RPI assisted the Texas City Y Natural Resource Trustees during all phases of the NRDA following the release of 168,000 gallons of a heavy marine fuel oil off Galveston, oiling 115 kilometers of sand beaches. Habitat injuries were a result of both oil exposure and use of intensive shoreline treatment methods. To quantify the injury to shoreline habitat ecosystem services, RPI developed Habitat Equivalency Analysis models for ten shoreline injury categories. Innovation methods were used to determine the width of the oil exposure on the Gulf-facing beaches that included the tides and wave run-up for the different dates of oil landfall. The resulting injury was quantified in terms of discounted service acre years (DSAYs).

The next phase was to identify and evaluate habitat restoration options, including No action/Natural recovery, sand dune restoration on conserved lands, sand dune acquisition with and without dune enhancement, beach nourishment, and land acquisition and preservation. HEA models were developed for beach nourishment and land acquisition, using innovative methods to scale the ecosystem services generated to compensate for the shoreline injuries.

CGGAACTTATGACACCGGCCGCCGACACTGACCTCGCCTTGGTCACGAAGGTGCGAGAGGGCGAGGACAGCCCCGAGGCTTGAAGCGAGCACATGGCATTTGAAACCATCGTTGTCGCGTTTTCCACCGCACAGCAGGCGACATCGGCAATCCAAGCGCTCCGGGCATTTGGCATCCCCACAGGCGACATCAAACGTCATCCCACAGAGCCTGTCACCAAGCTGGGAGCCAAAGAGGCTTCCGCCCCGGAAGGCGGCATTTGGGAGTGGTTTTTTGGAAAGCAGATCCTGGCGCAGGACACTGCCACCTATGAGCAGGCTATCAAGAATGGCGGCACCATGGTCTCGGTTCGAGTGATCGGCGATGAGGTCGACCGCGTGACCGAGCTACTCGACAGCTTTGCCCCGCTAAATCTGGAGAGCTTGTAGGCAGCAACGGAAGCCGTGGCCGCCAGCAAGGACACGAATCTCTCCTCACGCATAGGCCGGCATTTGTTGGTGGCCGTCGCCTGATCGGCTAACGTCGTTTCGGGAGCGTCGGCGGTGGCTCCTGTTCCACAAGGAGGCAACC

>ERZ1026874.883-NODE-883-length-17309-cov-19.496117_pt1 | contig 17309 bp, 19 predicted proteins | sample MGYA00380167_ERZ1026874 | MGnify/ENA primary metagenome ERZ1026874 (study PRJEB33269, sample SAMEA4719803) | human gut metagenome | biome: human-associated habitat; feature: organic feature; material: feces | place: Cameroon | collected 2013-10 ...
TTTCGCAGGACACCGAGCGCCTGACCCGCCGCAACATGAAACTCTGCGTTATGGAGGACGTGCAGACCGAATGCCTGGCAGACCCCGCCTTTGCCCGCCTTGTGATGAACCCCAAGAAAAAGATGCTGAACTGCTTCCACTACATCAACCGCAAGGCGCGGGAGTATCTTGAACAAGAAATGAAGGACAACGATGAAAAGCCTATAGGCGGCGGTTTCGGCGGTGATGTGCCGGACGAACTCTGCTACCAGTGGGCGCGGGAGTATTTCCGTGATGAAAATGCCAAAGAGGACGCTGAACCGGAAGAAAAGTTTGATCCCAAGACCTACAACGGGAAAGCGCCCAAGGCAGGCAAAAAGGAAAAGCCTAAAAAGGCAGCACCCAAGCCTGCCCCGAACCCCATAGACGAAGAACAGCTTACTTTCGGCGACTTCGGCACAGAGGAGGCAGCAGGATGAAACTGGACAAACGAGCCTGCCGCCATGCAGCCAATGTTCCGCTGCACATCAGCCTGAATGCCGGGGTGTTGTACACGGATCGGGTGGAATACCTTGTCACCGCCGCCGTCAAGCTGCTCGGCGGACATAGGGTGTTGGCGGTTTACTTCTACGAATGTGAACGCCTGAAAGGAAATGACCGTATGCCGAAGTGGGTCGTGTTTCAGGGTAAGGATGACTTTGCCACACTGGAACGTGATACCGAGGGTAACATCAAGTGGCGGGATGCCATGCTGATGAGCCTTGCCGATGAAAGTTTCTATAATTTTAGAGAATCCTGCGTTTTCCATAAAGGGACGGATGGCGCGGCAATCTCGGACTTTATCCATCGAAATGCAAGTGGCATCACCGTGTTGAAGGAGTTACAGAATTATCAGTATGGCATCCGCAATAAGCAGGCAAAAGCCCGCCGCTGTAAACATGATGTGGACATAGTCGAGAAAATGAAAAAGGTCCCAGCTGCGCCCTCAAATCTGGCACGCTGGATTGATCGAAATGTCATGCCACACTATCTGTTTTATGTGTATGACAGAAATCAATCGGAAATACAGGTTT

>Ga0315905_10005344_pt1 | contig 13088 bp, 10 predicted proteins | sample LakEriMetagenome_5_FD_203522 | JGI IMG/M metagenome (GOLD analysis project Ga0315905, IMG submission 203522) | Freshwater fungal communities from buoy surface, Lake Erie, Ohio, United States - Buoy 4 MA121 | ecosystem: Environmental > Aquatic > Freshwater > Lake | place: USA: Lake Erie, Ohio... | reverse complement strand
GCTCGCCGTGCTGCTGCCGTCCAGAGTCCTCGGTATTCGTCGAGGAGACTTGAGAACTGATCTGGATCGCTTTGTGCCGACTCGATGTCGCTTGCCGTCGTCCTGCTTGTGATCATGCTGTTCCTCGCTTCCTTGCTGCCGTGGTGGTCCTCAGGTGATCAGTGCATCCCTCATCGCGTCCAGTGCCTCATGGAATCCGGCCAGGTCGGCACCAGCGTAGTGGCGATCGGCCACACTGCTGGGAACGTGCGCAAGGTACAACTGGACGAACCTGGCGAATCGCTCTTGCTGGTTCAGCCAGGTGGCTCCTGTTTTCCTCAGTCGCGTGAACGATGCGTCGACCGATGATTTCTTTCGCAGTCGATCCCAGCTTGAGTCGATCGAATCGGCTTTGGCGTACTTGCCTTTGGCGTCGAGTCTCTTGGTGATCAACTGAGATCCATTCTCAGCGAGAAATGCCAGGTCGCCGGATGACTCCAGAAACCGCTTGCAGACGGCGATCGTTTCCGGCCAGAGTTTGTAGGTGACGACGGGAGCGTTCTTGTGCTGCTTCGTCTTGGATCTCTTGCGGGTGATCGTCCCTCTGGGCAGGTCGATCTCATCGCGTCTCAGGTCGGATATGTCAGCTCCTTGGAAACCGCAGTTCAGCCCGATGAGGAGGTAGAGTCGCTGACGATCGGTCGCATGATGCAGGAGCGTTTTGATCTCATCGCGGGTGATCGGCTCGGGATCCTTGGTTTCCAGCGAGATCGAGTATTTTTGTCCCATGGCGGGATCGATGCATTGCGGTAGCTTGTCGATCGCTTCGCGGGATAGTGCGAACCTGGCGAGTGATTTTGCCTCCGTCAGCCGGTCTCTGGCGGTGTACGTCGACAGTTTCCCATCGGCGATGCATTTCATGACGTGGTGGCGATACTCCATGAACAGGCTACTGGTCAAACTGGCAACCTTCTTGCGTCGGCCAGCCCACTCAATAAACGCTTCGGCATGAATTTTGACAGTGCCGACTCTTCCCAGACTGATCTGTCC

Estimated cross-shore widths of intertidal habitat exposed to oil during Texas City Y oil spill stranding events